WaterSource New Masthead


December 18, 2014  
In This Issue
Remember to Turn off Irrigation Systems after Rainstorms
Take Advantage of Rebates on Rain Barrels
H2O Videos
Water-Saving Superstars

Apply today for the spring session of the Citizens Water Academy.

Stay in Touch with the Water Authority

Mobile App

Twitter icon
Find us on Facebook

View our videos on YouTube
Quick Links

San Diego County Water Authority

Remember to Turn Off Irrigation Systems after Rainstorms

December rains provide relief,
but don't end drought

A series of rainstorms during the first three weeks of December boosted reservoir levels statewide and increased the Northern California snowpack, providing a welcome relief from more than three years of drought conditions. On Dec. 17, precipitation in San Diego was 205 percent of average for the "water year" to date (since Oct. 1), and it was 145 percent of average in the northern Sierra Nevada. In addition, the amount of water in the Northern California snowpack improved from 24 percent of average on Dec. 9 to 50 percent of average on Dec. 17.

  Irrigation Checkup

While the storms were significant, the drought is far from over. State officials have said the wet weather would have to continue through the winter and produce 150 percent of average precipitation for the entire water year to recover from the drought. The initial 2015 allocation from the State Water Project -- an important water source for the San Diego region -- was set at 10 percent of requested supplies in early December. It's a very low initial allocation, though the figure may fluctuate up or down depending on precipitation over the winter.


One big benefit of the December dousing is that residents and businesses can turn off their outdoor irrigation systems at least through the end of 2014. A few rainy days can provide enough water for lawns and landscapes to survive for long stretches without irrigation, and they offer a valuable chance to save stored water supplies for next summer when water reserves will be even more important.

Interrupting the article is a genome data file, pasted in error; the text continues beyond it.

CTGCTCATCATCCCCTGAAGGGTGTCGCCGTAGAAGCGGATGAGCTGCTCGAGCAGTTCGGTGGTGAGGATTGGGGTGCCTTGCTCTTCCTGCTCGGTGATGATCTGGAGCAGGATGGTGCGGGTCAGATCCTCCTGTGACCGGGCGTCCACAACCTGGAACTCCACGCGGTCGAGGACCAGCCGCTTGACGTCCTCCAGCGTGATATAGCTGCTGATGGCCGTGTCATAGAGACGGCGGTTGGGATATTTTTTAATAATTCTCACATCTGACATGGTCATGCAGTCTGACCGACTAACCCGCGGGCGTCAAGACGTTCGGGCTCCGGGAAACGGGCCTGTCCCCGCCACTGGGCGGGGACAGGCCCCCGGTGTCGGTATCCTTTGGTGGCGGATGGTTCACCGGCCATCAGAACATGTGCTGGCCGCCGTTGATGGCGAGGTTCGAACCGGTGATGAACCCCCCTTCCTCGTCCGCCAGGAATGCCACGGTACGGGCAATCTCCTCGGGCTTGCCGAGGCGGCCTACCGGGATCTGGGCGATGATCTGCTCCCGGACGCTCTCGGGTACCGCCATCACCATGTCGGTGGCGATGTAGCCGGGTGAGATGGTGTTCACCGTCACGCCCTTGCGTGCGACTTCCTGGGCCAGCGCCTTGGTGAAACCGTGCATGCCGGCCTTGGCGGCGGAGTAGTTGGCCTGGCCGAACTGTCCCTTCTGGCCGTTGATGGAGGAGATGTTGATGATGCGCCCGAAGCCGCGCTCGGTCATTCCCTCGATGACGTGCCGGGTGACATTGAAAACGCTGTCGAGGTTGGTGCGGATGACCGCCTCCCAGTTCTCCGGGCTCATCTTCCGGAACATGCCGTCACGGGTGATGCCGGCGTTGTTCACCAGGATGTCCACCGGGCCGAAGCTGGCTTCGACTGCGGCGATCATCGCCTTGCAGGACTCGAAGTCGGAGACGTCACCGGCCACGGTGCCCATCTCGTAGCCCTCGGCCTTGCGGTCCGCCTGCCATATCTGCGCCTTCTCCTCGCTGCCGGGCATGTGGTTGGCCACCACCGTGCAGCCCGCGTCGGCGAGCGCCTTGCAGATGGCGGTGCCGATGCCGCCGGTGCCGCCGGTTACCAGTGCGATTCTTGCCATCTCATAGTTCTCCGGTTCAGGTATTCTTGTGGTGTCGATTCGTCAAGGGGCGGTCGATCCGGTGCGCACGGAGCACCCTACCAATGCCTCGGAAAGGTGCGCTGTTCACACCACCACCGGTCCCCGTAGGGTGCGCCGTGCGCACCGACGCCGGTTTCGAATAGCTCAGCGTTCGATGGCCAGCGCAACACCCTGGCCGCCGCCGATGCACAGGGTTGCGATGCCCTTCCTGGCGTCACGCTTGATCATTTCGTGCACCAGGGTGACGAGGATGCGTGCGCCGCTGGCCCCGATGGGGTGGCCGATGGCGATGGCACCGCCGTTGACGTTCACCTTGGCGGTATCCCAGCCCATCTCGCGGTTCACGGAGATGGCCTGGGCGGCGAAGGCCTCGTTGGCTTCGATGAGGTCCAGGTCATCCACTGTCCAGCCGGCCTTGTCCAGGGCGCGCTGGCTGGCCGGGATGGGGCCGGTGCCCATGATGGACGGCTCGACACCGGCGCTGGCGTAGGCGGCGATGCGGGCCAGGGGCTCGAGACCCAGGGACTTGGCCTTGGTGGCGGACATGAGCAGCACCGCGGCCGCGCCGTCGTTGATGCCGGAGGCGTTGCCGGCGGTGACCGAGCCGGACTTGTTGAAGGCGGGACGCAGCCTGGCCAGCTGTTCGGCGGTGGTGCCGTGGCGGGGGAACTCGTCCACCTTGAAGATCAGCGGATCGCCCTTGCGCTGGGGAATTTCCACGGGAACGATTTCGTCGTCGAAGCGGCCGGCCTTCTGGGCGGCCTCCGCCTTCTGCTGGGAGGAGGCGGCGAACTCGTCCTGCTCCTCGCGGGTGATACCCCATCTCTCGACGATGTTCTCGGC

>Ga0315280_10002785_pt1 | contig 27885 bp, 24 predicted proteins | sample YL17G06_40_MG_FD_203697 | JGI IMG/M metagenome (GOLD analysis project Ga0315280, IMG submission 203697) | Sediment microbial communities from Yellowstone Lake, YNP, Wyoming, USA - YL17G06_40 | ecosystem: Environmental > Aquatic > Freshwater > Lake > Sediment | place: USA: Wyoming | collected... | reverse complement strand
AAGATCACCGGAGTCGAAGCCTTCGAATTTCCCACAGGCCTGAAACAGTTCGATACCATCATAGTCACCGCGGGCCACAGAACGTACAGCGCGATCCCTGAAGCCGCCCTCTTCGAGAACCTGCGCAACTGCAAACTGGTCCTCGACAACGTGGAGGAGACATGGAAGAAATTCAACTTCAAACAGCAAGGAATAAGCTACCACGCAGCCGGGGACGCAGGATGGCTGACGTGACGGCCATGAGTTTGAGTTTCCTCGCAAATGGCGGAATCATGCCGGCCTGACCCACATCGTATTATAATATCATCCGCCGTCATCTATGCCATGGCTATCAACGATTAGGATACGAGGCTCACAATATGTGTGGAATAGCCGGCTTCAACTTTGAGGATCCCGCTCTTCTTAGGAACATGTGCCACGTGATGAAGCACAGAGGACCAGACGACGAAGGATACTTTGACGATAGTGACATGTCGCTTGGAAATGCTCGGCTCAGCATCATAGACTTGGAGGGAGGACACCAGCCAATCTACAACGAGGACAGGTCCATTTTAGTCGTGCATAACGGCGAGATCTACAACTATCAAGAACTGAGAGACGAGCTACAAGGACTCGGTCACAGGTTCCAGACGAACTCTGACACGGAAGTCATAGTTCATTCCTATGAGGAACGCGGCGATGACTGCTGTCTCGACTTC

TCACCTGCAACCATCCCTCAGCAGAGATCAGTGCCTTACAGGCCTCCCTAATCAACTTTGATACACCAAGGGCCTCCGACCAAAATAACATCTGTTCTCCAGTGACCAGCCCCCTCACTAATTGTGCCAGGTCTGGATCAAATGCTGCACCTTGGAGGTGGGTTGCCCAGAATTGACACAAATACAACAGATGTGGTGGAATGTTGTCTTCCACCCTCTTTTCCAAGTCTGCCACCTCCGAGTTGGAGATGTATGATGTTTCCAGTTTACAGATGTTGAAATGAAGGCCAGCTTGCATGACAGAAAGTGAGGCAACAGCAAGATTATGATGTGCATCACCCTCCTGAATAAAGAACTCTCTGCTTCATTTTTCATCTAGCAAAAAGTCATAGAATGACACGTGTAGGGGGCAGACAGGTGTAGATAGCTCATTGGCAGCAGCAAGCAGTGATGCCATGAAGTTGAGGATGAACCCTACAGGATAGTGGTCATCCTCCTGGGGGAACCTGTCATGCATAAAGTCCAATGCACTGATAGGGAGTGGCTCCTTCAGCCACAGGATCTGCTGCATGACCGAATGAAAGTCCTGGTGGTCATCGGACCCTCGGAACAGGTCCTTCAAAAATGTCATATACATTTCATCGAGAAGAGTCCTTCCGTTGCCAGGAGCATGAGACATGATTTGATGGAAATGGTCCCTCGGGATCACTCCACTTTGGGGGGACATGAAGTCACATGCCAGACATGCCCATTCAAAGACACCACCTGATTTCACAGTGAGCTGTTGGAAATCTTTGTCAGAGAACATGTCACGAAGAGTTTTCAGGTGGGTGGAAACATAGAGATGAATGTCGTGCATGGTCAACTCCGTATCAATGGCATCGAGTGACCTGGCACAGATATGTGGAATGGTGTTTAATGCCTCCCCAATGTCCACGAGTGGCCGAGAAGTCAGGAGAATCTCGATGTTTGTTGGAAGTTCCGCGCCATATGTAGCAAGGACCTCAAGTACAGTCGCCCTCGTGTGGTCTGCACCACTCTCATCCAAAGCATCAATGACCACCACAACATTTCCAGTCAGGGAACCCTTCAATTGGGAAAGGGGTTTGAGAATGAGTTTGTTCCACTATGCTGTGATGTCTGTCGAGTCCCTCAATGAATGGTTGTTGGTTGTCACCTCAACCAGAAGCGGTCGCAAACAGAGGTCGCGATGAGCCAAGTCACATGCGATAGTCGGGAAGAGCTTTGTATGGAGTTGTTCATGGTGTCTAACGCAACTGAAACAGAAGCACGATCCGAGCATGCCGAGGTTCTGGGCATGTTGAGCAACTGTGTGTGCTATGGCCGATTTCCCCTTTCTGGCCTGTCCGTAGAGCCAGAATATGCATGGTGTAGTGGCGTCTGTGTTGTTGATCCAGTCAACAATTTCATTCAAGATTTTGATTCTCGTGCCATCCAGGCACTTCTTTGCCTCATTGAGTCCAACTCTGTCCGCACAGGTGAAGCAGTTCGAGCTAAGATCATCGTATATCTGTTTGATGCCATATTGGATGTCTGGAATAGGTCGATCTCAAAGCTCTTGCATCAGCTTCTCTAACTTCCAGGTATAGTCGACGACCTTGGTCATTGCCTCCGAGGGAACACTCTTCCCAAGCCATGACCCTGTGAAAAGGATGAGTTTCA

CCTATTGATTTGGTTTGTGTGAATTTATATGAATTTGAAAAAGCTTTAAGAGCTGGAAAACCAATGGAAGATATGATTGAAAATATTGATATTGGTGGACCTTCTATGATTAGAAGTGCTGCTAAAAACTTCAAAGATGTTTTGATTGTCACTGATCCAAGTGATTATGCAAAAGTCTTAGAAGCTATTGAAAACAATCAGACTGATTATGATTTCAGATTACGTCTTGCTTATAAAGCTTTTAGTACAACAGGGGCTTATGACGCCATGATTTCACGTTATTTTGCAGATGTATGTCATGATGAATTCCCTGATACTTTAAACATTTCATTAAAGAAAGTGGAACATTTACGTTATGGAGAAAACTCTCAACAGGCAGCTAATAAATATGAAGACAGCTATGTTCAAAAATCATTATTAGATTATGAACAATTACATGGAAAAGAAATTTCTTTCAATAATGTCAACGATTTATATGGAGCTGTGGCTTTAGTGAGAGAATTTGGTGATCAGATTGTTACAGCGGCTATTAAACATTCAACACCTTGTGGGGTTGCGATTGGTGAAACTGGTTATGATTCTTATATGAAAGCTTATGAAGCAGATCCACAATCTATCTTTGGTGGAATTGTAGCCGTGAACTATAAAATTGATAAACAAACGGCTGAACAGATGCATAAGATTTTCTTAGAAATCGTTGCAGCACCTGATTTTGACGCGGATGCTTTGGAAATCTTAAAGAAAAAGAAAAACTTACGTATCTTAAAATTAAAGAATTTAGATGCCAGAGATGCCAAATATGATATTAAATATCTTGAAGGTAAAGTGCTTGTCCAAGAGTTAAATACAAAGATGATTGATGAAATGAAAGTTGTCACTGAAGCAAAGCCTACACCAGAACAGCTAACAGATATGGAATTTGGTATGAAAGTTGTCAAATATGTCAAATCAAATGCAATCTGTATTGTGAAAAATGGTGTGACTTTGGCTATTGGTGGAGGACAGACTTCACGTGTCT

Outdoor watering accounts for more than half of a typical household's water use in California, and it has become a focal point for water conservation efforts. The Water Authority estimates that widespread participation in a voluntary two-week hiatus from using landscape watering systems across the region this month could save more than 5,500 acre-feet of water -- enough to serve about 11,000 families of four for a year.


Go to WheninDrought.org for more information about drought conditions, conservation resources and information about water-use rules by community.

Take Advantage of Rebates on Rain Barrels    


December's rains offer a reminder that rain barrels can help make the most of the water nature provides. By taking advantage of a $75 rebate per rain barrel, residents can save water and money. In addition, collecting rainwater from gutters and downspouts for lawns and gardens reduces the amount of water flowing into storm drains, sewer systems and local waterways.    

Rain Barrel  

Rebates through the SoCal Water$mart program are good for up to four rain barrels per home. Barrels must be at least 50 gallons to qualify.  


Go to WaterSmartSD.org for details about rain barrel rebates along with information about other conservation programs and incentives.

The San Diego County Water Authority works through its 24 member agencies to provide a safe and reliable water supply to support the region's $206 billion economy and quality of life of 3.1 million residents.